File spoon-archives/marxism-international.archive/marxism-international_1997/marxism-international.9710, message 438

Date: 	Tue, 21 Oct 1997 19:38:55 -0800
Subject: Re: M-I: Re: Free Speech

I want to comment on a few things here:

1. I agree that all present suspensions should be removed.

The most important reason for suspension remains willing and continuous
violation of the three post a day limit. This has not been an issue with
Jerry, Dave, and Hugh. I think if Fred posts 6 times a day after already
having been warned, I think he should not be able to post the next day and
get a one day penalty (not a one week suspension). If someone posts twelve
times a day, then she should receive a three day suspension (for the 9
extra posts), plus three more days as a penalty--an overall six day

Living in a post Sokalian age, I am never sure whether these suspensions
have been contrived in order to force a debate about free speech, so I
don't get involved, especially when others are giving me so much else to
think about.

2. Now about Doug and Sweezy: Let's keep Jerry's eminence as a Marxist out
of it (though if people remember his posts from a happier time, as Chris B
once put it, it is clear that he is a very gifted expositor of complex
problems in Marxian theory). Sweezy's relationship to Marxism has been
debated many times, over questions such as the following:

--the role of use value in Marx's theory
--the theorization of value as an equilibrium mechanism for the
*distribution* of social labor, instead of as the foundation of a critique
of inherent disequilibrium and of a determinate mode of production.
--the power of the Ricardian Bortkiwiecian criticism of the transformation
--the replacement of surplus by surplus value, replacement of the falling
profit rate with the idea of a rising surplus
--the nature of competition
--the promulgation of an underconsumptionist theory of crisis, which even
led Schumpeter to suggest that Sweezy was making a Keynesian out of Marx
--the confusion of levels of abstraction from capital in general to many
capitals (especially important to understand the importance of monopoly
capital which is form of market structure to be analyzed a lower level of
--the nature of state spending
--the socialist nature of Stalinist regimes

No doubt, Sweezy has a very able defender in John Bellamy Foster, but the
critics are no less formidable: Roman Rosdolsky, James F Becker, Ernest
Mandel, David Yaffe, Mario Cogoy, Tom Kemp, John Weeks, Moishe Postone,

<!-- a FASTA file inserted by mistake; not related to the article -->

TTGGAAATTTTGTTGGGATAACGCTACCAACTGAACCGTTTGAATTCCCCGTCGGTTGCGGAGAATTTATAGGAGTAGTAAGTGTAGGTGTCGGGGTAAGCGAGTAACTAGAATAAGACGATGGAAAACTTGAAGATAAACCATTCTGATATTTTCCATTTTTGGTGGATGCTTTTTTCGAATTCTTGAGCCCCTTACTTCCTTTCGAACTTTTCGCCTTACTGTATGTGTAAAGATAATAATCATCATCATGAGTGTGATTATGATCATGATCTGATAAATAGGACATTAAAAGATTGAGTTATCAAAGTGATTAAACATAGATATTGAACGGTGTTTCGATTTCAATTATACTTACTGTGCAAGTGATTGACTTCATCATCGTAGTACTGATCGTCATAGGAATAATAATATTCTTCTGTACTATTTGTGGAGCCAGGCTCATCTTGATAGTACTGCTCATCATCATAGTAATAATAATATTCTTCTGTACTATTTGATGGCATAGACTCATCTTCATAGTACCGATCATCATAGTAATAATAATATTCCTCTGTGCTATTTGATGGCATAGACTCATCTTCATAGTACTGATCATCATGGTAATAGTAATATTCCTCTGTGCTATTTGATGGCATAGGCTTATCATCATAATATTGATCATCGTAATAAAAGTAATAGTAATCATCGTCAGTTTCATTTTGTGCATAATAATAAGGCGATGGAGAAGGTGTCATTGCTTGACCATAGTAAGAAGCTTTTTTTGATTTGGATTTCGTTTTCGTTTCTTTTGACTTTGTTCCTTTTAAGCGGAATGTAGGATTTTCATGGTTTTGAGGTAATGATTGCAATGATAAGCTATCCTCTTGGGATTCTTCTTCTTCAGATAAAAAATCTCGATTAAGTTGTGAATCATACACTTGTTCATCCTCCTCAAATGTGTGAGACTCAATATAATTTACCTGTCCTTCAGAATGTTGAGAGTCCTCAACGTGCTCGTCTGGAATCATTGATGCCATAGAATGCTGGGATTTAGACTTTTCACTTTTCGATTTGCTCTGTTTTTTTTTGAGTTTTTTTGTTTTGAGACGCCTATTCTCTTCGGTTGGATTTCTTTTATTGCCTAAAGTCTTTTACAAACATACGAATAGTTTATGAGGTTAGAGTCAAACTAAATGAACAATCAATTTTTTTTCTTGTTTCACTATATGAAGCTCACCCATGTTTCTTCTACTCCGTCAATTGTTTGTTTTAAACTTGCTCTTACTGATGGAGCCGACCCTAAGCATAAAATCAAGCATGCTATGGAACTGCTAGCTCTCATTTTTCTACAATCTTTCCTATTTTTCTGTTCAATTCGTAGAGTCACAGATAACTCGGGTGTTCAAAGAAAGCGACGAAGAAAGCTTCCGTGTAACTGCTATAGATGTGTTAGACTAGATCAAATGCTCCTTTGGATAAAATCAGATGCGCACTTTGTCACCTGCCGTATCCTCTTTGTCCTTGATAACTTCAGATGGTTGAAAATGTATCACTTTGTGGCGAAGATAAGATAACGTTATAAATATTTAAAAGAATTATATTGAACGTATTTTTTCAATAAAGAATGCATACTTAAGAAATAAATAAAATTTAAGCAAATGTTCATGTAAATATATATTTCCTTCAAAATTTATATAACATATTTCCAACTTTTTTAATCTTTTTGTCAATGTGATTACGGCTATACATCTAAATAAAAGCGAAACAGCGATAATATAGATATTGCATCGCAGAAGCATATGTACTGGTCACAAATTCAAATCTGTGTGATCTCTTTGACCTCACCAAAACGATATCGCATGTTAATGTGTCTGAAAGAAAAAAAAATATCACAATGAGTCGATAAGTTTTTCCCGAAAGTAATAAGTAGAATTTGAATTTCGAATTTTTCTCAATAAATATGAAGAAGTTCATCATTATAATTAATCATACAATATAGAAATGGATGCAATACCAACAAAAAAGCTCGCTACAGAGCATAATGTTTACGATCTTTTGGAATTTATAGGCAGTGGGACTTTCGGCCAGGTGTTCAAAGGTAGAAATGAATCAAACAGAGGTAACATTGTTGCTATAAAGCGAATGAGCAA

Guglielmo Carchedi, and Paul Mattick.

Perhaps the best thing to do would be to revisit the Sweezy/Cogoy debate
from the early 70s' it has been translated in the International Journal of
Political Economy in 1987.

3. This said, I think James H is correct to emphasize how much can be
learned from Doug's rich, lucid and painstakingly researched book. I
haven't read it all the way through, but keep on going to chapters and
sections. Once I write my diss, I would like to compare his analysis to
Werner Bonefeld's critique of monetarism (in Open Marxism), to Andrew
Leyshon and Nigel Thrift's Money and Space, Suzanne deBrunhoff (especially
to think about Doug's ideas about the state and crisis). I think Doug is
absolutely correct to argue that many criticisms of his book have been
based on caricature; this is not to say that a Marxian criticism could not
be developed of Doug's arguments, but this will take considerable skill and

4. I did not read Jim B's recent Science and Society essay until today. I
think the whole debate between Jim B and John Willoubhy is several steps
back from where Grossmann left it in 1929--there was not even a reference
to this seminal text in Willoughby's original Science and Society article.
Over a year ago, I typed out  pages of Grossmann's student William J
Blake's interpretation of Lenin's imperialism from 1948 (all from an
unpublished mss). I sent it out in July of 1995, I believe, to Marxism 2;
if anyone saved it, please send it.

At this point, it seems to me that Jim B's struggle against economism is
really only against Marx's doctrine of proletarian exceptionalism. Arguing
that that struggle must develop in a non-economistic fashion is quite
different from championing a putatively independent national bourgeoisie in
the dominated countries. Now it is true that Lenin did argue that the
absense of a classically defined proletariat in the colonies did not make
revolts there any less revolutionary.

But even if we grant the possibility of revolutionary multi-class
movements, that is a far cry from defending any multi-class coalition or
any peasant led movement as a nationalist blow to world capitalism, and I
don't see any method for the analysis of such particular coalitions in Jim
B's work, which retains all the confusions of Mao's New Democracy strategy
(it is Mao's Critique of Soviet Economics that is the more important work,
I believe--see for example the reflections on it by Alfred Sohn Rethel or
Derek Sayer, though Monika Redfelder's criticism in Phil Slater, ed.
Outlines of a Critique of Technology seems pretty decisive to me).   But
since my Ph.D. work is in economics as Jim seems to think--which would make
my  brother cry with laughter--I am obviously unaware of his in-depth
political analyses of the nature of the class compromises he is defending
as national liberation.

At any rate, Jim B, that was one helluva abusive message


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